"Just Enough of Me, Way Too Much of You"
Josiah Neeley has a great essay on Thomas Malthus, Darwin's great influence, in Hollywood and in our culture.
In The Population Bomb, [Paul] Ehrlich writes of a formative experience he had during a taxi ride in Dehli on a hot summer night:
The streets seemed alive with people. People eating, people washing, people sleeping. People visiting, arguing, and screaming. People thrusting their hands through the taxi window, begging. People defecating and urinating. People clinging to the buses. People herding animals. People, people, people, people.
Ehrlich's conclusion from all this was that the world had "too many people." But just below the surface of his description is the idea that the problem is not just too many people, but too many of the wrong kind of people. It's not a coincidence that concern about overpopulation really got going after birth rates had fallen in the developed world. P.J. O'Rourke summed up this thinking behind the population control movement aptly: "Just enough of me, way too much of you."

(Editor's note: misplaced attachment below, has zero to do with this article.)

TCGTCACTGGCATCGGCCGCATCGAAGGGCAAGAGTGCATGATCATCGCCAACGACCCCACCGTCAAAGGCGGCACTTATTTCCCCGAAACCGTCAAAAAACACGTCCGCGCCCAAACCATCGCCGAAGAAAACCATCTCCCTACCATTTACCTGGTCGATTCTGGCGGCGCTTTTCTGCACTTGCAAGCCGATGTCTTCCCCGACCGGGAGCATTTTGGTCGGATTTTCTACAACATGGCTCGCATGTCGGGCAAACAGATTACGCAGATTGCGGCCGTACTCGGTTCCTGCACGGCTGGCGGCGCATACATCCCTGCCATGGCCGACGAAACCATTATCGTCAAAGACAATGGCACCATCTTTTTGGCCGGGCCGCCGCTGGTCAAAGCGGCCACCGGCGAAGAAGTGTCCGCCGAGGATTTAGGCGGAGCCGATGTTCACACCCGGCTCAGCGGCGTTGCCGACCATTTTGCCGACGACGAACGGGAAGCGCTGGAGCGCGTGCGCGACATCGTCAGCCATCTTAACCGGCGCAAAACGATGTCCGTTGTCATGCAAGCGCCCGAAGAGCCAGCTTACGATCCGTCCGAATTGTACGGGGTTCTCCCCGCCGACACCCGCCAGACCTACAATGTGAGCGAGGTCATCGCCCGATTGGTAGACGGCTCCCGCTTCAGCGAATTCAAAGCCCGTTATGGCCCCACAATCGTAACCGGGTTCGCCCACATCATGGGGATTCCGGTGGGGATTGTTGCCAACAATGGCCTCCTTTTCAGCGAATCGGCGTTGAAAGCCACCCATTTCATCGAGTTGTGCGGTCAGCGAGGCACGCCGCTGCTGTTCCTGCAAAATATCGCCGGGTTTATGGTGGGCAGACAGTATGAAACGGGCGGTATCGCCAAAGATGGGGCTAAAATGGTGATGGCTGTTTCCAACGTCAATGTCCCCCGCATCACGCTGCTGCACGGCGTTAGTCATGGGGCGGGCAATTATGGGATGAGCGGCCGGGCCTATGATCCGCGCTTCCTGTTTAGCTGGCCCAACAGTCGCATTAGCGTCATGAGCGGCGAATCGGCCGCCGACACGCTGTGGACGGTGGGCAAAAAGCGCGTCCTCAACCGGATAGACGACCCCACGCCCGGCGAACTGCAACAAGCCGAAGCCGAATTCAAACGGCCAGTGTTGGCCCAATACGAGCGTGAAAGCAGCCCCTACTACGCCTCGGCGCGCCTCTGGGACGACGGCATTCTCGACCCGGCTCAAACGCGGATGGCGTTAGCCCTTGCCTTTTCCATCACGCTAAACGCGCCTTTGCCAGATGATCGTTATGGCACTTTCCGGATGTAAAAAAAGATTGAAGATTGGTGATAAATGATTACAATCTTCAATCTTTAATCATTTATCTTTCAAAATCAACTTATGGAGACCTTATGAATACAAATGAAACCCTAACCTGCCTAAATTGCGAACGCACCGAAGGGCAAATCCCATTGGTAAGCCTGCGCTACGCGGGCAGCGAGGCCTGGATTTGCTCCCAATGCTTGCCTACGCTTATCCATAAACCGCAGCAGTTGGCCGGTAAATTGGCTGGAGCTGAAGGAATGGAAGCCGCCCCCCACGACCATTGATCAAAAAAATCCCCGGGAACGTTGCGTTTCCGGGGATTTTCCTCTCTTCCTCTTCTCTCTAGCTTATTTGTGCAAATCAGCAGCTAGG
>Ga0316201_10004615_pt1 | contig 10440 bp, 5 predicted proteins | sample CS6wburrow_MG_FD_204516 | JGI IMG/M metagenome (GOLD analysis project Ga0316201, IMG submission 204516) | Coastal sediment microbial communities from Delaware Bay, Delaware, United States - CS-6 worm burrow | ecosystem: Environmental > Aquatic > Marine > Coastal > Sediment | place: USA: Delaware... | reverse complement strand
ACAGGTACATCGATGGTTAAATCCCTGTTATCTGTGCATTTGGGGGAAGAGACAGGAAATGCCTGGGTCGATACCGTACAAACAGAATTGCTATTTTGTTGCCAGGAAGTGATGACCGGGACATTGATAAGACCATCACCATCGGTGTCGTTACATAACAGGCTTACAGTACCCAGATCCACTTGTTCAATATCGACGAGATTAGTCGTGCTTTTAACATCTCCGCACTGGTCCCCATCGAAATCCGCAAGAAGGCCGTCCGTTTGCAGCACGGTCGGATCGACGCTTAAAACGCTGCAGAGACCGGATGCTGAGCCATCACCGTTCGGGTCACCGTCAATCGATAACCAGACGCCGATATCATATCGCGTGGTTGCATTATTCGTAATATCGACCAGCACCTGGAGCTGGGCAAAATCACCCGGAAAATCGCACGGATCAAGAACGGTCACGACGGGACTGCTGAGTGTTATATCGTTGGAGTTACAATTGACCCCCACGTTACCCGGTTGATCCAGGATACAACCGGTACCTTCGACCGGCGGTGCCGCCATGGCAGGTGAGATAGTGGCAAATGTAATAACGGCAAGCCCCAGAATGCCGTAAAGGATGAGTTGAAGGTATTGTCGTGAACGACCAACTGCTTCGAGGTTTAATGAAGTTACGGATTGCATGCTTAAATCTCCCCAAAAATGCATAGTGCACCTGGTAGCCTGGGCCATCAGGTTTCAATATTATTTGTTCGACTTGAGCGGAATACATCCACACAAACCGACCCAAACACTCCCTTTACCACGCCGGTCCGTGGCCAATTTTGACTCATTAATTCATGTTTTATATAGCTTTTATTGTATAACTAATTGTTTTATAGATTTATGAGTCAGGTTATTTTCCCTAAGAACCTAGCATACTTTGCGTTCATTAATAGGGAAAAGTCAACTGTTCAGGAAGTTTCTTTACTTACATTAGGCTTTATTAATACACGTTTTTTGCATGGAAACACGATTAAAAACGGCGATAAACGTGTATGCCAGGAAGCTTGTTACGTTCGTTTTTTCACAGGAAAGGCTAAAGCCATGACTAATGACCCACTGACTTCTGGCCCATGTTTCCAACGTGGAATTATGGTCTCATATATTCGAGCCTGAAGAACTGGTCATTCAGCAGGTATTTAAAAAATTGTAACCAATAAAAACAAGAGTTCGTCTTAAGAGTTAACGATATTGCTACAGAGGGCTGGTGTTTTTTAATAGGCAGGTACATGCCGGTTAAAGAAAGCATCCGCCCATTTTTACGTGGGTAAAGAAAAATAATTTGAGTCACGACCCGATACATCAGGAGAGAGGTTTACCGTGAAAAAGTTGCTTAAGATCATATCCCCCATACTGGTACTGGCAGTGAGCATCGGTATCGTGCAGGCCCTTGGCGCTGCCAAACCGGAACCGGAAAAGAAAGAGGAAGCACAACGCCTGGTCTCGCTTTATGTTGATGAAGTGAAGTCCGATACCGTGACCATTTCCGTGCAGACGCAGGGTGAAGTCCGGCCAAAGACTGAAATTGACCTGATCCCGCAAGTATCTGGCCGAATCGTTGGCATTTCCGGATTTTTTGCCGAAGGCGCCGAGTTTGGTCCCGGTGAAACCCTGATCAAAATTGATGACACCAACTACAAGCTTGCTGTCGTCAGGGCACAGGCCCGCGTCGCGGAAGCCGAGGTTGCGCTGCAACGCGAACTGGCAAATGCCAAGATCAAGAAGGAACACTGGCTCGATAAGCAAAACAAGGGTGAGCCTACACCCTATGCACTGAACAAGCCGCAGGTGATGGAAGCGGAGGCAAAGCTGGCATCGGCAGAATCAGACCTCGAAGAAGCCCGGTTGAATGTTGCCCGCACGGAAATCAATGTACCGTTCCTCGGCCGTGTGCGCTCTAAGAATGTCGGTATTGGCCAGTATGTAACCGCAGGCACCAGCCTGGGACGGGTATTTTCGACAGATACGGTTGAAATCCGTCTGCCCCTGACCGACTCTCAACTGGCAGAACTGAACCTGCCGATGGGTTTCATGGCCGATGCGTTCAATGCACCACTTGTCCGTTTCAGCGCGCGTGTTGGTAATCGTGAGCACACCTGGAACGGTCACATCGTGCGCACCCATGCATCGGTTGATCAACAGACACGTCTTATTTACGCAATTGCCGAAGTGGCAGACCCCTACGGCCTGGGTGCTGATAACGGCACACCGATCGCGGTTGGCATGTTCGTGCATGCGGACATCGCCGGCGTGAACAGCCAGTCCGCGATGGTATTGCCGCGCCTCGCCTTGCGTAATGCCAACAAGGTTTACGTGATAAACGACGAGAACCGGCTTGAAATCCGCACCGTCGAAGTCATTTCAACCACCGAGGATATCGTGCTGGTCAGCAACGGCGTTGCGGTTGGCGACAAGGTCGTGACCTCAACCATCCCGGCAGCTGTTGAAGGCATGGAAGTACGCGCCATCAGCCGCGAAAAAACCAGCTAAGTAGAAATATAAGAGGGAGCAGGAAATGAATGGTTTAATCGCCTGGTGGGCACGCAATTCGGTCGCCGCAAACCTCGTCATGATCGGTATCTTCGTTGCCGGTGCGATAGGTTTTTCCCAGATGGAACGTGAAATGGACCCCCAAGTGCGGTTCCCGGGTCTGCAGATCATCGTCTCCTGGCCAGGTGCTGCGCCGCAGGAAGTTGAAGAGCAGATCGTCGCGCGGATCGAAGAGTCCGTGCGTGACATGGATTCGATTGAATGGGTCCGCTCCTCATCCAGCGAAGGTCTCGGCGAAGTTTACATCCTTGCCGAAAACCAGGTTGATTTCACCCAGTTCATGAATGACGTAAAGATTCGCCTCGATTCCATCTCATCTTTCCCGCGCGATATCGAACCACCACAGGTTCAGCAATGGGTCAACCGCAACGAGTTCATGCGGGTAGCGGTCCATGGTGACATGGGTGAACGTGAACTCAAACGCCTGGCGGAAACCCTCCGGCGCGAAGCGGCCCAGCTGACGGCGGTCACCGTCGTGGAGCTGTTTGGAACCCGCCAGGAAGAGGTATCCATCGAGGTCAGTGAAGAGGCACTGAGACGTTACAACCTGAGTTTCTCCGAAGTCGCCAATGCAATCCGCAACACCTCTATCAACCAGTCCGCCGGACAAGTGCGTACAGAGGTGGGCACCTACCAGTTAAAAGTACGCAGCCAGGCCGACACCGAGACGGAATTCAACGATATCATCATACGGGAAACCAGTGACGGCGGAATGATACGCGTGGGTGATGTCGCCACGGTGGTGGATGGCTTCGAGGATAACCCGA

Malthusian overpopulation hysteria is the epitome of junk science. Indeed, it is probably the deadliest idea of modern man -- at least two hundred million children have been aborted and killed at birth during the last half-century because of brutally coercive population control programs in Asia. Yet Malthusian hysteria is not in its essence a scientific program -- its science is repudiated beyond repair. It is a social program -- an undertaking by elites to control and even prevent the lives of people judged to be inferiors -- "just enough of me, way too much of you."
It is distilled evil.